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The world ended not with a bang, but with a grain of pollen on a puff of wind. People called them serpent weeds, and they consumed all the crops and eventually entire cities and civilization itself. A power rose from the ashes calling itself the Divine Rite, and they asserted a deadly new order in this ravaged world. Putting survivors to the test in a most literal way, they devised a yearly test called Justification. Pass and you can live. Fail, and you receive your Last Supper. This is the only life John Welland ever knew. But after his wife receives her final feast, he gradually immerses himself in a new rebellion, with a group of underground revolutionaries fighting to escape the Divine Rite’s reach. But the farther they travel across America’s haunted landscape, the more surreal and alien everything becomes. Not just the weeds, or the creatures with extraordinary powers, but John himself.
Publishers weekly says of THE LAST SUPPER in a starred review: “Marrying speculative, realistic, and fabulist traditions to dystopian formula, Dickson’s paean to individualism both breaks and strengthens the heart. Welland’s character receives “no comfort as he comes face to face with his own tragedy.” The Kafkaesque world of warped normalcy and cruel politics brings intimacy to the classic theme of self-definition in the face of oppression.”
Today I have the honor and pleasure of interviewing the incredibly talented Allison M. Dickson.
PCG: Well, you’ve gone and written yourself a post-apocalypse. What are we to do with you? What brought you to this vision of dystopia? Are you a prophet?
PCG: We all know it’s coming, but there are a good trillion or so ideas of just what it will be. Which fictional -or sincerely predicted- endorama stuck in your skull during your formative years? How much of that influences this here shit-hitting-the-fan-tasy?
AMD: I had the good fortune of being a teenager in the 90s, when things were relatively peaceful and people were far less afraid of the world. Then 9/11 happened, and we all know the rest. Though we do a good job of rattling our sabers at one another, I imagine if humanity were really to face extinction, it would be at the behest of forces well beyond our control. Asteroids, viruses, climate-driven catastrophes, supervolcanoes or some other Permian-esque event. I cut my teeth on The Stand. I ate up books like The Dark Tower series, where reality is coming apart at the seams. I guess if any of that stuff influenced THE LAST SUPPER, it’s those things, only with a bit of a helping hand from people. Nature will have its way one way or another, but I think a human hand will tip the first domino. Or perhaps already has.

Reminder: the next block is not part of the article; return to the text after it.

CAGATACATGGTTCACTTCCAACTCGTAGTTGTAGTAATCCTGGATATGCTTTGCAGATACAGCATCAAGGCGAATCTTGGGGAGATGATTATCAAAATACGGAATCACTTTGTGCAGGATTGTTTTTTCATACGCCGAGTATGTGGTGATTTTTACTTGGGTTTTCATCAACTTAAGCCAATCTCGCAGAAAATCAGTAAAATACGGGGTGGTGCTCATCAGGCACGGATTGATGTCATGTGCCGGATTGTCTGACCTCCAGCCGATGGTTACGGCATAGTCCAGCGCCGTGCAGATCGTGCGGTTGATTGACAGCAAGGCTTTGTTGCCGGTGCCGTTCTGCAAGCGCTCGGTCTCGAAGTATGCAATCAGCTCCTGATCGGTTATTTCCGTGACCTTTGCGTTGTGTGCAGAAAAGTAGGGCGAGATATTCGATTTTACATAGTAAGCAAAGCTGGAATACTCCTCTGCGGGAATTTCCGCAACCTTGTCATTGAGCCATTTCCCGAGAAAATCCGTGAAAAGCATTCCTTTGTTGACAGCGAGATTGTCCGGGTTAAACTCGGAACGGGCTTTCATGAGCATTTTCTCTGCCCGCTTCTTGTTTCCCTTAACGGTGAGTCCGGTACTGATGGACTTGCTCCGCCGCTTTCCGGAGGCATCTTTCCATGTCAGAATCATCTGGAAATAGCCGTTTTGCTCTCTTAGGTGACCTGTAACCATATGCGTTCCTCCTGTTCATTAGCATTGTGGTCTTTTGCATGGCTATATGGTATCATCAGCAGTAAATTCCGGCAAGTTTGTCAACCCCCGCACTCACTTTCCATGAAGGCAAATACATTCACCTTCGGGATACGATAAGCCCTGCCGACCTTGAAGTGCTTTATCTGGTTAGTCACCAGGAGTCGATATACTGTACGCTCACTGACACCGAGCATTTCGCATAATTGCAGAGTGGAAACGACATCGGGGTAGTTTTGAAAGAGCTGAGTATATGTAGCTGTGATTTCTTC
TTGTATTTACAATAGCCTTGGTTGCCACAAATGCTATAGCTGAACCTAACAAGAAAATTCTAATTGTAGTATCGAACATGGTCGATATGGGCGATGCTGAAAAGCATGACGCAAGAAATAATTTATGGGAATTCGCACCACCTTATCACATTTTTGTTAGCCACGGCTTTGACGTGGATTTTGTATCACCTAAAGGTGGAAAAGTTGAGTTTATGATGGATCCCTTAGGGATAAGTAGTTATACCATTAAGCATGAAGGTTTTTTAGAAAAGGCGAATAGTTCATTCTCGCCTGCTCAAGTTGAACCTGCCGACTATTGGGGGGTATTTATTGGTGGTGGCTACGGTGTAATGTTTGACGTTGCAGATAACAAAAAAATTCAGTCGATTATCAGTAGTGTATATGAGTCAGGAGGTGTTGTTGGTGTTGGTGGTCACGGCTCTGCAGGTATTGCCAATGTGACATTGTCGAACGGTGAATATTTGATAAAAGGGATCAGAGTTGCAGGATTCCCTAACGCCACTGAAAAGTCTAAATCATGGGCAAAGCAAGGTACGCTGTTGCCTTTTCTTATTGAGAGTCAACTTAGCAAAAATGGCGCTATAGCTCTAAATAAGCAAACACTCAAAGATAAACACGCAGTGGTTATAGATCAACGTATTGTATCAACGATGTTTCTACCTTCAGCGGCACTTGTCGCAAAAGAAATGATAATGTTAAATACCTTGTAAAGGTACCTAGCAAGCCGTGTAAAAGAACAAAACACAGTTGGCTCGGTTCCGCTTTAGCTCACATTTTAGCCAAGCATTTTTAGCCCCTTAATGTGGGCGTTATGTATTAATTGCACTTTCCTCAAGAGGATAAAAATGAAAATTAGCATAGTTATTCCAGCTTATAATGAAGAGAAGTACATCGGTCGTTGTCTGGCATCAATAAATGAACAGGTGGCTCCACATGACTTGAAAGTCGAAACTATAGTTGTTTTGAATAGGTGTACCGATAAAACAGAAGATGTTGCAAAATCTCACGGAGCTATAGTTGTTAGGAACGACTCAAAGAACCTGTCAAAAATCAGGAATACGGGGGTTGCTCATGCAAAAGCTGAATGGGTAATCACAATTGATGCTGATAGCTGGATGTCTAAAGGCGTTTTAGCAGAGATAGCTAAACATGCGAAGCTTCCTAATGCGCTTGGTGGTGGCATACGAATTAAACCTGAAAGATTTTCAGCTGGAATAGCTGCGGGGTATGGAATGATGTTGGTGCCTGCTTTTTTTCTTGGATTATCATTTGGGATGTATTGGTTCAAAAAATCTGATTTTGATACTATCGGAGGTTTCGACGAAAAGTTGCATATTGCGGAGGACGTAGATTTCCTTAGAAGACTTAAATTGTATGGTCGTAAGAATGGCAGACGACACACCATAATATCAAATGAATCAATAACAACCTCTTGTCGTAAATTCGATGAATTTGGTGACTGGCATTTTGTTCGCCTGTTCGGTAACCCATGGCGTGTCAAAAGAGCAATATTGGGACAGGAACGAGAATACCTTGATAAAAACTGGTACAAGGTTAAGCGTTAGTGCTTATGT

PCG: Ever seen that 50s sci fi flick The Beginning of The End? Reason I ask is because its Big Bad is an army of enormous locusts. There’s an enormous locust on your cover, so for me, there’s a bit of a retro vibe. Would you keep a giant locust as a pet, if it was reasonably manageable? Or are bugs too grody for ya?
AMD: I haven’t seen that movie, but now I feel driven to watch it, because I’m fascinated by locusts. You know, I’m not the biggest fan of bugs, but it’s weird how some drive my phobias and others don’t. I actually love grasshoppers and the like! Cicadas are pretty cool too, and praying mantises. They have the most fascinating exoskeletons, and they seem very intelligent to me. Keep one as a pet, though? Nah. I’m happy to admire them from afar.
PCG: Okay, down to brass tacks. You wrote a short story in 2008 that eventually expanded into this novel. King did much the same with his story Captain Tripps, which sparked The Stand, as well as Jerusalem’s Lot. Do you feel that starting with the short format is a good measure of a story’s viability as a novel?